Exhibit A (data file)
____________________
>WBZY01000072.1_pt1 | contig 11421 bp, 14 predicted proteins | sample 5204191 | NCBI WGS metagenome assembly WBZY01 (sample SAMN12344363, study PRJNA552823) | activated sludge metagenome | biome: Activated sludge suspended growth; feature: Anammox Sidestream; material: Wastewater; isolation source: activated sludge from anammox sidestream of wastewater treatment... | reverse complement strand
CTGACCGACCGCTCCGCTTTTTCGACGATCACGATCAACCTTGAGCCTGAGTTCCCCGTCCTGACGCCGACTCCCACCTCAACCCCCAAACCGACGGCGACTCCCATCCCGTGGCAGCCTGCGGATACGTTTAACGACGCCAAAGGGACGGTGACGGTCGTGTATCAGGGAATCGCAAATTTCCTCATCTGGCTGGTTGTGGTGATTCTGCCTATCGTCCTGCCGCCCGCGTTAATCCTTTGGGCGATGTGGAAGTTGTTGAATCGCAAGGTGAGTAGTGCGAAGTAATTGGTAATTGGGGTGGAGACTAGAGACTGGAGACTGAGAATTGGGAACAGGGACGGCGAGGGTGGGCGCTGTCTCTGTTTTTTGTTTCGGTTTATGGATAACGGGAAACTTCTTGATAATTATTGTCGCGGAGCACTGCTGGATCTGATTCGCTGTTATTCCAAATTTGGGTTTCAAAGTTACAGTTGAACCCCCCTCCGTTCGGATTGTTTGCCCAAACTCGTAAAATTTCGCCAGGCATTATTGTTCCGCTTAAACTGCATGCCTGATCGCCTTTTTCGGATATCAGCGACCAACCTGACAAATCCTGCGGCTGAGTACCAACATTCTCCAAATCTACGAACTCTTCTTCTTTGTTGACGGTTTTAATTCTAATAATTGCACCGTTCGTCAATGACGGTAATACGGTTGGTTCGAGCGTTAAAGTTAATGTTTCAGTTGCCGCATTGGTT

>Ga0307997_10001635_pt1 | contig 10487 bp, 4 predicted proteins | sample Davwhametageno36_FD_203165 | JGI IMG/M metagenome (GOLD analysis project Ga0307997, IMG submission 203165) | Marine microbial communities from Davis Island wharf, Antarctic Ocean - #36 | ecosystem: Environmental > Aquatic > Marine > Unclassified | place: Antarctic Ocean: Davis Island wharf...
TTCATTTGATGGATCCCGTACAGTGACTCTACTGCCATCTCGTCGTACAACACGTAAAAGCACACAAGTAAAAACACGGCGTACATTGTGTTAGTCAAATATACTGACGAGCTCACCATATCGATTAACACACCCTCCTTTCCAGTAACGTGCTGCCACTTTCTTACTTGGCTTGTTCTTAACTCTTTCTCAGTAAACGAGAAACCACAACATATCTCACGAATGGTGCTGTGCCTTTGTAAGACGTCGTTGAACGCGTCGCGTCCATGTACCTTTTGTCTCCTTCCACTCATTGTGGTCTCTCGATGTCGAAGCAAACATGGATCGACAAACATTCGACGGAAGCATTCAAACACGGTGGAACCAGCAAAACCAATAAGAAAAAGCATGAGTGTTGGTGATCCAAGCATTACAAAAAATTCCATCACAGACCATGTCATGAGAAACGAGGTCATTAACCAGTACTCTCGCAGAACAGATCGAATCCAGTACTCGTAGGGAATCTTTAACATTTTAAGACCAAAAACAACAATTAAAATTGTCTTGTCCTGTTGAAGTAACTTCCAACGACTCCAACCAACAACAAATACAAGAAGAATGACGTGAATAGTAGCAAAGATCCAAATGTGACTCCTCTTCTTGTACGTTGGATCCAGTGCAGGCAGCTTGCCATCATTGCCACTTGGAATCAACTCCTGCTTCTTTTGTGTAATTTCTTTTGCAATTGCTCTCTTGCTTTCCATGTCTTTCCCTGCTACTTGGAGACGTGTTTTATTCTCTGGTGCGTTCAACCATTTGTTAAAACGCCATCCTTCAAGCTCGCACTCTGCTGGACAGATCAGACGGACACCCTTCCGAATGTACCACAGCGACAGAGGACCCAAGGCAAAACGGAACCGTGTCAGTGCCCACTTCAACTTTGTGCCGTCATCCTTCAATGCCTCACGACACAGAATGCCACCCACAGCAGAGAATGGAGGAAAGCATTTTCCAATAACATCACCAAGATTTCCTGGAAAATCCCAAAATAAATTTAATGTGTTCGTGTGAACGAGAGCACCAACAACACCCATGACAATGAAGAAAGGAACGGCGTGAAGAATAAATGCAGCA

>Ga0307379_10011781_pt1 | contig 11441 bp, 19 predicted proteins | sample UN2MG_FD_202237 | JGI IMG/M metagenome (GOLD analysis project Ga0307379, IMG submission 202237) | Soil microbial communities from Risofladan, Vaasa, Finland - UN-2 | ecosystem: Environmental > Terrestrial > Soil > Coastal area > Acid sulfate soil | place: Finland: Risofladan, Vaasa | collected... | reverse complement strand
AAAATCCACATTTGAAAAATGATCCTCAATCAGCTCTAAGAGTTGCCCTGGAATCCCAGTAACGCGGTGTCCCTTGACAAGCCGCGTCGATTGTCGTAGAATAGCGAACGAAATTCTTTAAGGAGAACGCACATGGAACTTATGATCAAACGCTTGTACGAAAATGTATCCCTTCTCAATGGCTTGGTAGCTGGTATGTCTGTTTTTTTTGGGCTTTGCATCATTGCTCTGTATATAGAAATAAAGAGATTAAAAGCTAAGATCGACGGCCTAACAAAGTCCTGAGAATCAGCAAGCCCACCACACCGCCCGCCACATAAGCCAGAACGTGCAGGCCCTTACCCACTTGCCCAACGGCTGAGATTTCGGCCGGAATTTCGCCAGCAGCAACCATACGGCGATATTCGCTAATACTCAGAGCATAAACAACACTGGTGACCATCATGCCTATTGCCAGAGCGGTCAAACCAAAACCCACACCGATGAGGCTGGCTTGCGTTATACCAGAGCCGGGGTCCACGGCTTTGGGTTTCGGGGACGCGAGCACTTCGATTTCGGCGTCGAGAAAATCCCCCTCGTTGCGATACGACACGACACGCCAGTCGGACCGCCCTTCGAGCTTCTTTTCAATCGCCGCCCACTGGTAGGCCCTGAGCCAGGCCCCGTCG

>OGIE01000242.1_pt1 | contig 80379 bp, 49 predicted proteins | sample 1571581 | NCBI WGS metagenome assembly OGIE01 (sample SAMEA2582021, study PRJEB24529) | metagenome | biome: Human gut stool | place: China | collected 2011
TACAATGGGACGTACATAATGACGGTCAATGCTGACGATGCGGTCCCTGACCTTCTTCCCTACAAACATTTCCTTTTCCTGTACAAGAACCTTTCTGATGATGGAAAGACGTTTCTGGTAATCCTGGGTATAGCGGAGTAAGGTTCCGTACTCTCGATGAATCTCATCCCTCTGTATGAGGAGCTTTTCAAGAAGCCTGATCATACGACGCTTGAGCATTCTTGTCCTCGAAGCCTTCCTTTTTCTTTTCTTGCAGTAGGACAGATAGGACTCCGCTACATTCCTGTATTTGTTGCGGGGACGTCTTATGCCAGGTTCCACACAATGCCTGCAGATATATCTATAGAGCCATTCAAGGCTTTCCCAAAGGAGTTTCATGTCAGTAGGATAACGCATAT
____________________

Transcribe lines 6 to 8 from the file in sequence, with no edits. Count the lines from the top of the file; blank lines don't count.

AAAATCCACATTTGAAAAATGATCCTCAATCAGCTCTAAGAGTTGCCCTGGAATCCCAGTAACGCGGTGTCCCTTGACAAGCCGCGTCGATTGTCGTAGAATAGCGAACGAAATTCTTTAAGGAGAACGCACATGGAACTTATGATCAAACGCTTGTACGAAAATGTATCCCTTCTCAATGGCTTGGTAGCTGGTATGTCTGTTTTTTTTGGGCTTTGCATCATTGCTCTGTATATAGAAATAAAGAGATTAAAAGCTAAGATCGACGGCCTAACAAAGTCCTGAGAATCAGCAAGCCCACCACACCGCCCGCCACATAAGCCAGAACGTGCAGGCCCTTACCCACTTGCCCAACGGCTGAGATTTCGGCCGGAATTTCGCCAGCAGCAACCATACGGCGATATTCGCTAATACTCAGAGCATAAACAACACTGGTGACCATCATGCCTATTGCCAGAGCGGTCAAACCAAAACCCACACCGATGAGGCTGGCTTGCGTTATACCAGAGCCGGGGTCCACGGCTTTGGGTTTCGGGGACGCGAGCACTTCGATTTCGGCGTCGAGAAAATCCCCCTCGTTGCGATACGACACGACACGCCAGTCGGACCGCCCTTCGAGCTTCTTTTCAATCGCCGCCCACTGGTAGGCCCTGAGCCAGGCCCCGTCG

>OGIE01000242.1_pt1 | contig 80379 bp, 49 predicted proteins | sample 1571581 | NCBI WGS metagenome assembly OGIE01 (sample SAMEA2582021, study PRJEB24529) | metagenome | biome: Human gut stool | place: China | collected 2011
TACAATGGGACGTACATAATGACGGTCAATGCTGACGATGCGGTCCCTGACCTTCTTCCCTACAAACATTTCCTTTTCCTGTACAAGAACCTTTCTGATGATGGAAAGACGTTTCTGGTAATCCTGGGTATAGCGGAGTAAGGTTCCGTACTCTCGATGAATCTCATCCCTCTGTATGAGGAGCTTTTCAAGAAGCCTGATCATACGACGCTTGAGCATTCTTGTCCTCGAAGCCTTCCTTTTTCTTTTCTTGCAGTAGGACAGATAGGACTCCGCTACATTCCTGTATTTGTTGCGGGGACGTCTTATGCCAGGTTCCACACAATGCCTGCAGATATATCTATAGAGCCATTCAAGGCTTTCCCAAAGGAGTTTCATGTCAGTAGGATAACGCATAT